Earth, stone and wood are all viable building materials for a traditional (aka natural) building...It will take much work and/or money to achieve such, especially in that size range...In most design parameters...

I don't like all the plastic foil in the Hobbit-house/wofati-style building, but right know can't think of any better way... Still it's pretty little industrial product used compared to modern standard building styles.


The plastic is the primary issue with most "hobbit houses" as it is a mater of...if...the will fail...but...when they will. As such, these plastics serve such a vital roll in the success of the building working that when the start to become compromised there is little hope of repairing them or remodeling...

In what I would call the "traditional formats" of what would look like a "hobbit house" you are relying on "advanced skills" (e.g. timber framing, stone masonry, and cobb work) to make the structure "weather proof" (aka draft proof) but still "permeable" (aka breathable.) Plastics...here also...fail!!....as they are neither breathable or actually healthy materials to really depend on in most applications...I have seen many "well done" earth based structures (aka fossorial architecture) that rely on these plastics, and I am afraid none will last more than perhaps 1.5 generations before complete failure occurs. As maintenance and repair is often very invasive procedures to perform...In many applications and designs...this short life span before repare/alteration isn't an issue and the structure provides the builder with the goals they desire...Like some of the Wofati designs I have seen and are profiled here on Permies. These are wonderful "living and learning" experiments. I would not consider them viable or proven systems for permanent structures...compared to more vernacular systems.

I hope you don't mind me asking, but does your name point in some way to native american ancestry?


Yes...on my mother's side I am Comanche/Kiowa/African American and Scott and on my father's side Roma and far Eastern European from the Carpathian Mountain region...

I was raised in my mothers Native traditions of living and also exposed to strong traditional Taoist and Shinto beliefs at an early age culturally...Which explains my affinity to Asia...

Regards,

j
 
Chelle Lewis
Posts: 424
Location: Hartbeespoort, South Africa
1
  • Mark post as helpful
  • send pies
  • Quote
  • Report post to moderator
I am interested in building a modification of the traditional Celtic style roundhouse down by my riverfront. Romantic, yes, and proven practical.

I would only use seasoned wood for the reasons you described, but am interested in integrating living trees as the tree-house master in the States does for his tree-houses, but of course laying the floor at a much lower level because I want to integrate with the sharp incline of the hillside too. I will dig into this as needed. I may in time use extended platforms as bridges through the trees to enjoy the view of the river up close in places with spacious platforms within the trees.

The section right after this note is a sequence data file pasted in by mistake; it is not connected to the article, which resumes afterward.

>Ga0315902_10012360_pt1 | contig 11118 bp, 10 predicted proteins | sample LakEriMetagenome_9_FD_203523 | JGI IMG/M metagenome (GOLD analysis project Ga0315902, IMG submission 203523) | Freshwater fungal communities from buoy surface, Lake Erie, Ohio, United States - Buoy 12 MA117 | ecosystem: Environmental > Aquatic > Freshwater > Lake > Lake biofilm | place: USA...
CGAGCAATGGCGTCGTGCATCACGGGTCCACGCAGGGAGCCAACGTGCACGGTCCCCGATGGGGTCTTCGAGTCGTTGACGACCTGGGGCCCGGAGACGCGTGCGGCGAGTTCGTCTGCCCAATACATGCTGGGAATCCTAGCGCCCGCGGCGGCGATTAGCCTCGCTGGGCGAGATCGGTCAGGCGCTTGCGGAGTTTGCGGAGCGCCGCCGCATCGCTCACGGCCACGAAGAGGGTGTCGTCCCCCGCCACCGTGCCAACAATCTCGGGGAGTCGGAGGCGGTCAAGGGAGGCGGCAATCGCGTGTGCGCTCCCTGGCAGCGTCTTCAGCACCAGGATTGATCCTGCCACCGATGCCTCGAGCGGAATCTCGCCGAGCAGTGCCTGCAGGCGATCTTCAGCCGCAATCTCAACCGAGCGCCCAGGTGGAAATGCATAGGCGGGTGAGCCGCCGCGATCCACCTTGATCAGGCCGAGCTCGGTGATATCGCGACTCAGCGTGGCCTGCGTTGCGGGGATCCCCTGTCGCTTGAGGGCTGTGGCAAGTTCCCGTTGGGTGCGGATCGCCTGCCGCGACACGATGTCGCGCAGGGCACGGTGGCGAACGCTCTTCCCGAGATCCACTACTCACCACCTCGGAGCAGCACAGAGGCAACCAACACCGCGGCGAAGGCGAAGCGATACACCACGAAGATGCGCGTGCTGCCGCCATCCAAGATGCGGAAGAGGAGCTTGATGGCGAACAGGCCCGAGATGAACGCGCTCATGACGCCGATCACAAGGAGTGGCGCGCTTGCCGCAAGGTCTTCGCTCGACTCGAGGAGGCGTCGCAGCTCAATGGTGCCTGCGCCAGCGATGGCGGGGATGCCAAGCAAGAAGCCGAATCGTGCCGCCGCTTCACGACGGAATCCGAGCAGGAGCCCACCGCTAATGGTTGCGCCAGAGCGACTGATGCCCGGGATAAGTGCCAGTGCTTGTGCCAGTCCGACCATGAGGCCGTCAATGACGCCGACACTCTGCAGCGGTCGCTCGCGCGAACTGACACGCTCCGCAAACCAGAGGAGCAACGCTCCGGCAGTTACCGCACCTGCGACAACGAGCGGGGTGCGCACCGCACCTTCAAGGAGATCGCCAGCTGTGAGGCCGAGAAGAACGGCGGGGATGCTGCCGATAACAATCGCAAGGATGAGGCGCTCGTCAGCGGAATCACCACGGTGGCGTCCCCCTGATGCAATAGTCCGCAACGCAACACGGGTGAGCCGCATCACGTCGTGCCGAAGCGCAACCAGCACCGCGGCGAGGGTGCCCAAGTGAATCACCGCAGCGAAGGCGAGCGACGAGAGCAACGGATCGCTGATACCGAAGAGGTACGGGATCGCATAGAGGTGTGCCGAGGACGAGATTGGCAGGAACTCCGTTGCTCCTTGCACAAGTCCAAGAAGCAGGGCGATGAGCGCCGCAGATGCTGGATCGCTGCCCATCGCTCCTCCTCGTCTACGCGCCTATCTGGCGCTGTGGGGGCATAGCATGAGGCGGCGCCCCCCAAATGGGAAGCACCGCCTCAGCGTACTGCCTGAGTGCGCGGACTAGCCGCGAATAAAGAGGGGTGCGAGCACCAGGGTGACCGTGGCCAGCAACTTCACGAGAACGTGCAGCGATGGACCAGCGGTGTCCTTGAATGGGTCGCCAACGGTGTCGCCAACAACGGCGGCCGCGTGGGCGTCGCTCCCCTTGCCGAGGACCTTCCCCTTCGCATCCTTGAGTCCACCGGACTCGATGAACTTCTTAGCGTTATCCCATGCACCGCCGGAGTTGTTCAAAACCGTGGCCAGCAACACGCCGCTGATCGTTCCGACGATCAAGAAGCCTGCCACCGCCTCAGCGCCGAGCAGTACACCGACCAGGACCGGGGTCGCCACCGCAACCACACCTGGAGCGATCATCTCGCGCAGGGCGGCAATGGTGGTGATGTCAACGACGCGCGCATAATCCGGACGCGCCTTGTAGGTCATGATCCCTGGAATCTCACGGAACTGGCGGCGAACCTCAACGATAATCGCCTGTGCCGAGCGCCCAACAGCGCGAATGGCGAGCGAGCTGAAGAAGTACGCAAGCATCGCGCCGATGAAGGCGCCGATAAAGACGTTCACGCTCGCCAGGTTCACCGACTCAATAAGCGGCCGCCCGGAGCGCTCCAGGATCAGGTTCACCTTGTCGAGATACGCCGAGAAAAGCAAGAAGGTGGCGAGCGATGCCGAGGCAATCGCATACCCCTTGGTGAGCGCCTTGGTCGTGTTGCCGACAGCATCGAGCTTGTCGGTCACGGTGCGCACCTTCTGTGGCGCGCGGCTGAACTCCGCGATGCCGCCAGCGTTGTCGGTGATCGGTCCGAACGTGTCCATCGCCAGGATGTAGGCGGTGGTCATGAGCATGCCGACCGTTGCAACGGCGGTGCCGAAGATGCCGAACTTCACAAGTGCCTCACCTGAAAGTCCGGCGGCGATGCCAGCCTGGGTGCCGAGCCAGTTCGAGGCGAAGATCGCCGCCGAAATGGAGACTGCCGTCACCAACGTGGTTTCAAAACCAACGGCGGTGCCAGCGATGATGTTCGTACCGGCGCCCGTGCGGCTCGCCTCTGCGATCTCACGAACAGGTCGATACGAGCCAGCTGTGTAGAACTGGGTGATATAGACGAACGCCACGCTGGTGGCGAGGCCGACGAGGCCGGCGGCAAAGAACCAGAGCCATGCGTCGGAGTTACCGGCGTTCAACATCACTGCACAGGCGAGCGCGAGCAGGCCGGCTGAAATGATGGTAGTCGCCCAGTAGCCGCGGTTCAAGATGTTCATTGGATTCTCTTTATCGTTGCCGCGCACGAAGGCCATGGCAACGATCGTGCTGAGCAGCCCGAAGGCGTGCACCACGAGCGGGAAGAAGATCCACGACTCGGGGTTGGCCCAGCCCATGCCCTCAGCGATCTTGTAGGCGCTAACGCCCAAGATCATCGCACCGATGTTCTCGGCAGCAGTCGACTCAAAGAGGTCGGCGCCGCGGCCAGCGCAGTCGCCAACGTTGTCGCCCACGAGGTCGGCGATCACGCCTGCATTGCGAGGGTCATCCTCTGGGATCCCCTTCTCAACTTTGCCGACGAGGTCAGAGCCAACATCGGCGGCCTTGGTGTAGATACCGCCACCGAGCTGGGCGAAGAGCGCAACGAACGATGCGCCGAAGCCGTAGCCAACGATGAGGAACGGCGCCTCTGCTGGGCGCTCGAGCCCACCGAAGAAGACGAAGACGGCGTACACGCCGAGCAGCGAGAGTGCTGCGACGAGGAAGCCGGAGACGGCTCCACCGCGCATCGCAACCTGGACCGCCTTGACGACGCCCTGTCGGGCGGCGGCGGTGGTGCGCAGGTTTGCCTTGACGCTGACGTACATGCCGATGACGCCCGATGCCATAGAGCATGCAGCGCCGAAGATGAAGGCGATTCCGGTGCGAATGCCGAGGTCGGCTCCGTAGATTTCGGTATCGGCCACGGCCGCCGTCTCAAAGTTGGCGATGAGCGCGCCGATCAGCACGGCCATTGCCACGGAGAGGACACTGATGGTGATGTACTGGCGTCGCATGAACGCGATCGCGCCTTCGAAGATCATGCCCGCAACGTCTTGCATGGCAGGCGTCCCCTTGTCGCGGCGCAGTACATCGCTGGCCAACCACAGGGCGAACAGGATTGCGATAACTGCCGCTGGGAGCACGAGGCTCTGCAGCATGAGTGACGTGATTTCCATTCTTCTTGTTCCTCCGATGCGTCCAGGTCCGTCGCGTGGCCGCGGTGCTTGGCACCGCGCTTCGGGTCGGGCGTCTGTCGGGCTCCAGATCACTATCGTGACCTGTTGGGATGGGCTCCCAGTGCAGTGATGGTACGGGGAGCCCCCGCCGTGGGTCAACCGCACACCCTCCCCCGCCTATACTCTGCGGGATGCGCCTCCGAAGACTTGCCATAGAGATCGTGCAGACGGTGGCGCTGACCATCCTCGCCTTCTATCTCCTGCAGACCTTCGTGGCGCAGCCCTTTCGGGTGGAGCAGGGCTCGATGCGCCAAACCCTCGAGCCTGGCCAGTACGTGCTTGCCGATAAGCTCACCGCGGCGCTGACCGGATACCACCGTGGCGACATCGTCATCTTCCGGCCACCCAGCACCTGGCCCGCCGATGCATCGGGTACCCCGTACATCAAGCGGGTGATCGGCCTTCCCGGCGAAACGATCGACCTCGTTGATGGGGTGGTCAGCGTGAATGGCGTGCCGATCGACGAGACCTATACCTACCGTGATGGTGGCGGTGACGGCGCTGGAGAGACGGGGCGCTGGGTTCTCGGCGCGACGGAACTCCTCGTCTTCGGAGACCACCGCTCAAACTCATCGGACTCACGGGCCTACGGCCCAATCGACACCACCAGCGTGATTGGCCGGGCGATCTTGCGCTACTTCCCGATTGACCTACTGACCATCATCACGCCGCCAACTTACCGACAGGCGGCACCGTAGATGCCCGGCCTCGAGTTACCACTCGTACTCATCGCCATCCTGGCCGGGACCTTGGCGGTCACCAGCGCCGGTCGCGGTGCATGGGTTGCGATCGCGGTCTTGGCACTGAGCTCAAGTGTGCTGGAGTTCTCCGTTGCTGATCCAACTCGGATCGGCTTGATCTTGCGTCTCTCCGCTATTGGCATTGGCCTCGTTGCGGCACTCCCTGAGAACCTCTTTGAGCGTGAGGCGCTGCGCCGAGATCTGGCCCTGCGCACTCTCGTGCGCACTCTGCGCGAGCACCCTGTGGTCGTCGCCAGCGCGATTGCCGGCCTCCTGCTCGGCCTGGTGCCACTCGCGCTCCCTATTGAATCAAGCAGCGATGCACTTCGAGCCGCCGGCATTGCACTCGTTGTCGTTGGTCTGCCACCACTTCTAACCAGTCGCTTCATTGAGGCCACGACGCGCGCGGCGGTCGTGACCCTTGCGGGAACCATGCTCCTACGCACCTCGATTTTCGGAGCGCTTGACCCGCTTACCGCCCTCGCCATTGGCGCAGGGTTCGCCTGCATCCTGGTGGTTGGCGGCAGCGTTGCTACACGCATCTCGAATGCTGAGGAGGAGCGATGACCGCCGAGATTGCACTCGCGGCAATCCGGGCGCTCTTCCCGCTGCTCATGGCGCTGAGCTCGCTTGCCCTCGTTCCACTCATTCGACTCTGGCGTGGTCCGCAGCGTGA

Mine is a different scenario because I have to protect the house from the seasonal river flooding so using a tree-house type platform in front is important as it overlaps with the 50 year flood zone.

I have plenty of rocks on the property and am always using these as the basis of my building projects so will do that for the walls of the house beyond the platform. I will use slit shaped windows for light all around one section. Strong and raid proof. (Monkeys, baboons and other two-legged opportunists.) The front will not complete the circle but be cut across straight to meet up with the attached platform along the flood-line. I plan to roof with thatch - effective and long-lasting when correctly done. The house will be warmed with a rocket mass heater.

http://naturalhomes.org/celtic-roundhouse.htm Here is an interesting site but mine will not be cut so low... more a typical South African bungalow shape with higher walls before meeting with the thatch.
 
Scott Strough
Posts: 299
Location: Oklahoma
21
  • Mark post as helpful
  • send pies
  • Quote
  • Report post to moderator
If you want a living structure, try something more like this:



 
Jay C. White Cloud
Posts: 2413
46
  • Mark post as helpful
  • send pies
  • Quote
  • Report post to moderator
Hi Scott,

Wonderful video that has been shared here on Permies a few times...thanks again for another view of it...I just love it!

I have been in that region and would note that I have (as have acquaintances) planted "strangler fig" or "Banyon" to support small "tree house" type structures. In regions like Puerto Rico, Jamaica, and most of the Caribbean, Central and South America this is a very possible augmentation to the building of a natural homes "outbuildings," and related architecture. There are some now that are over 800 mm in diameter that have been planted in my (et al) short life.